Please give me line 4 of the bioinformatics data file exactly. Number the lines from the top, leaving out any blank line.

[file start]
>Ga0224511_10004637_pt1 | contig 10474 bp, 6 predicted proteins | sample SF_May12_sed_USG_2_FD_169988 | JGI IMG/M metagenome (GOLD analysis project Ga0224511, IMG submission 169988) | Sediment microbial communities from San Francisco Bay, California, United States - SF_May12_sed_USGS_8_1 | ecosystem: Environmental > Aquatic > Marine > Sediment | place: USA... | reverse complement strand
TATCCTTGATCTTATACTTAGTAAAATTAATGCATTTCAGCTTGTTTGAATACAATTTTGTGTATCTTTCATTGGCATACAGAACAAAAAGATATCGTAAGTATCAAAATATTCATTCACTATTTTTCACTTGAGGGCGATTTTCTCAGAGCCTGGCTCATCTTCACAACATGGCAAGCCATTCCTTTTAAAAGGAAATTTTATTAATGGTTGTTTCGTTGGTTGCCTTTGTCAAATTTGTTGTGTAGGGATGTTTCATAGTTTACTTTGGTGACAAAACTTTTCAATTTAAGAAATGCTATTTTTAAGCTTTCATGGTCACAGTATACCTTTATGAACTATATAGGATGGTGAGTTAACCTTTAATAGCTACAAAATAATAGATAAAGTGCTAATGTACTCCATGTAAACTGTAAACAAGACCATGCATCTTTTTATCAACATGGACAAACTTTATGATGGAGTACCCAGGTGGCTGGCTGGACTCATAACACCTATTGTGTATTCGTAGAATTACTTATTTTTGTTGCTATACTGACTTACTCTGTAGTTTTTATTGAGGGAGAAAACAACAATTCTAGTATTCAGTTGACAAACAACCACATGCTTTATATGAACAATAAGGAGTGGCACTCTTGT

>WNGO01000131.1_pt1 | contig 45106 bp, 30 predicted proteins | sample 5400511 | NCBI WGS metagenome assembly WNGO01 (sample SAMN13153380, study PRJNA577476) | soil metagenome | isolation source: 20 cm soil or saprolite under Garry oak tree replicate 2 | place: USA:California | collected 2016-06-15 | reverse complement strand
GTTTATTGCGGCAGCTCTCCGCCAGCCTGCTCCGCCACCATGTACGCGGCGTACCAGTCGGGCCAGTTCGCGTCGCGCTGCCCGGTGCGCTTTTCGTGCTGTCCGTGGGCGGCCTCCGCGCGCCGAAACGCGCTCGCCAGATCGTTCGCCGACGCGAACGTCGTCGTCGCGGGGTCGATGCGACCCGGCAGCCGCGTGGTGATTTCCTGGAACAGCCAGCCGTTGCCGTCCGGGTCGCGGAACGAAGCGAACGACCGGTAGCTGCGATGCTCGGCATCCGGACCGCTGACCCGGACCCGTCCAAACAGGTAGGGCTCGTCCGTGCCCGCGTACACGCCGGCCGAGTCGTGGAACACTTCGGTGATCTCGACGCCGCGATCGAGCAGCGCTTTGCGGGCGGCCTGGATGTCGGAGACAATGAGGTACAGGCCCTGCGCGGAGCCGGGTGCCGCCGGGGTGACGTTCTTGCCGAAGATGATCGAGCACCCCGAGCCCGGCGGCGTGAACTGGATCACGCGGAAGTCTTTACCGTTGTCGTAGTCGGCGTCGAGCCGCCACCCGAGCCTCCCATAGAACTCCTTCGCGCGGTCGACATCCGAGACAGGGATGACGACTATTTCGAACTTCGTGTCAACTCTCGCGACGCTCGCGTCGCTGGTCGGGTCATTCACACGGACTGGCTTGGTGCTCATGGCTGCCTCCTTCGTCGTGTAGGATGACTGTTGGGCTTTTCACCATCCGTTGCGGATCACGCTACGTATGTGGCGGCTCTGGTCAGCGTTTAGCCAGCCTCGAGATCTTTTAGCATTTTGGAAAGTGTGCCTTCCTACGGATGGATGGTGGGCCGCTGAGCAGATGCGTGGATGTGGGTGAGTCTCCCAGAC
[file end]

GTTTATTGCGGCAGCTCTCCGCCAGCCTGCTCCGCCACCATGTACGCGGCGTACCAGTCGGGCCAGTTCGCGTCGCGCTGCCCGGTGCGCTTTTCGTGCTGTCCGTGGGCGGCCTCCGCGCGCCGAAACGCGCTCGCCAGATCGTTCGCCGACGCGAACGTCGTCGTCGCGGGGTCGATGCGACCCGGCAGCCGCGTGGTGATTTCCTGGAACAGCCAGCCGTTGCCGTCCGGGTCGCGGAACGAAGCGAACGACCGGTAGCTGCGATGCTCGGCATCCGGACCGCTGACCCGGACCCGTCCAAACAGGTAGGGCTCGTCCGTGCCCGCGTACACGCCGGCCGAGTCGTGGAACACTTCGGTGATCTCGACGCCGCGATCGAGCAGCGCTTTGCGGGCGGCCTGGATGTCGGAGACAATGAGGTACAGGCCCTGCGCGGAGCCGGGTGCCGCCGGGGTGACGTTCTTGCCGAAGATGATCGAGCACCCCGAGCCCGGCGGCGTGAACTGGATCACGCGGAAGTCTTTACCGTTGTCGTAGTCGGCGTCGAGCCGCCACCCGAGCCTCCCATAGAACTCCTTCGCGCGGTCGACATCCGAGACAGGGATGACGACTATTTCGAACTTCGTGTCAACTCTCGCGACGCTCGCGTCGCTGGTCGGGTCATTCACACGGACTGGCTTGGTGCTCATGGCTGCCTCCTTCGTCGTGTAGGATGACTGTTGGGCTTTTCACCATCCGTTGCGGATCACGCTACGTATGTGGCGGCTCTGGTCAGCGTTTAGCCAGCCTCGAGATCTTTTAGCATTTTGGAAAGTGTGCCTTCCTACGGATGGATGGTGGGCCGCTGAGCAGATGCGTGGATGTGGGTGAGTCTCCCAGAC